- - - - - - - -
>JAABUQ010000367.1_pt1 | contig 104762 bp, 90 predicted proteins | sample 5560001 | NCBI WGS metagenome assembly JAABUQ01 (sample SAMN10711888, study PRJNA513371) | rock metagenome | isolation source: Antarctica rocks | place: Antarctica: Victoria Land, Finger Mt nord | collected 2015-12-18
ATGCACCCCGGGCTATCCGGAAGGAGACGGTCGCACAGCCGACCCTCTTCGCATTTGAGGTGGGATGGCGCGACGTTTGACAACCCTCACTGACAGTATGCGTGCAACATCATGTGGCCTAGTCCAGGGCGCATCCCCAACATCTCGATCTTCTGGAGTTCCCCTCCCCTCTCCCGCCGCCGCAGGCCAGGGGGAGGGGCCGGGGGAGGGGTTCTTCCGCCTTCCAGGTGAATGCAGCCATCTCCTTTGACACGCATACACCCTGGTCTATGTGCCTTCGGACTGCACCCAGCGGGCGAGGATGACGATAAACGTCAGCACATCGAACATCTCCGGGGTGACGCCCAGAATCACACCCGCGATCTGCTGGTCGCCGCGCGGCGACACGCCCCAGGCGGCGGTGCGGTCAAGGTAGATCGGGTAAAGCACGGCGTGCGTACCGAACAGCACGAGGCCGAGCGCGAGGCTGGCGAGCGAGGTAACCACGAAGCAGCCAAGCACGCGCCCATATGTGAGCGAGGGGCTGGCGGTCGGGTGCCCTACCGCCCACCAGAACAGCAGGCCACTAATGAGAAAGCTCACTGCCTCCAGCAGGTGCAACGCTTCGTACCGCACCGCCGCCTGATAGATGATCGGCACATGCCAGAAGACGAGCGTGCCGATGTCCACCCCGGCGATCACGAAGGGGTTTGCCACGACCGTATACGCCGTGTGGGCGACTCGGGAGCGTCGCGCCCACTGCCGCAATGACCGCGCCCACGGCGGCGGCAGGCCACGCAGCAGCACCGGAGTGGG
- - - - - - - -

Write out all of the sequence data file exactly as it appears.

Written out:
>JAABUQ010000367.1_pt1 | contig 104762 bp, 90 predicted proteins | sample 5560001 | NCBI WGS metagenome assembly JAABUQ01 (sample SAMN10711888, study PRJNA513371) | rock metagenome | isolation source: Antarctica rocks | place: Antarctica: Victoria Land, Finger Mt nord | collected 2015-12-18
ATGCACCCCGGGCTATCCGGAAGGAGACGGTCGCACAGCCGACCCTCTTCGCATTTGAGGTGGGATGGCGCGACGTTTGACAACCCTCACTGACAGTATGCGTGCAACATCATGTGGCCTAGTCCAGGGCGCATCCCCAACATCTCGATCTTCTGGAGTTCCCCTCCCCTCTCCCGCCGCCGCAGGCCAGGGGGAGGGGCCGGGGGAGGGGTTCTTCCGCCTTCCAGGTGAATGCAGCCATCTCCTTTGACACGCATACACCCTGGTCTATGTGCCTTCGGACTGCACCCAGCGGGCGAGGATGACGATAAACGTCAGCACATCGAACATCTCCGGGGTGACGCCCAGAATCACACCCGCGATCTGCTGGTCGCCGCGCGGCGACACGCCCCAGGCGGCGGTGCGGTCAAGGTAGATCGGGTAAAGCACGGCGTGCGTACCGAACAGCACGAGGCCGAGCGCGAGGCTGGCGAGCGAGGTAACCACGAAGCAGCCAAGCACGCGCCCATATGTGAGCGAGGGGCTGGCGGTCGGGTGCCCTACCGCCCACCAGAACAGCAGGCCACTAATGAGAAAGCTCACTGCCTCCAGCAGGTGCAACGCTTCGTACCGCACCGCCGCCTGATAGATGATCGGCACATGCCAGAAGACGAGCGTGCCGATGTCCACCCCGGCGATCACGAAGGGGTTTGCCACGACCGTATACGCCGTGTGGGCGACTCGGGAGCGTCGCGCCCACTGCCGCAATGACCGCGCCCACGGCGGCGGCAGGCCACGCAGCAGCACCGGAGTGGG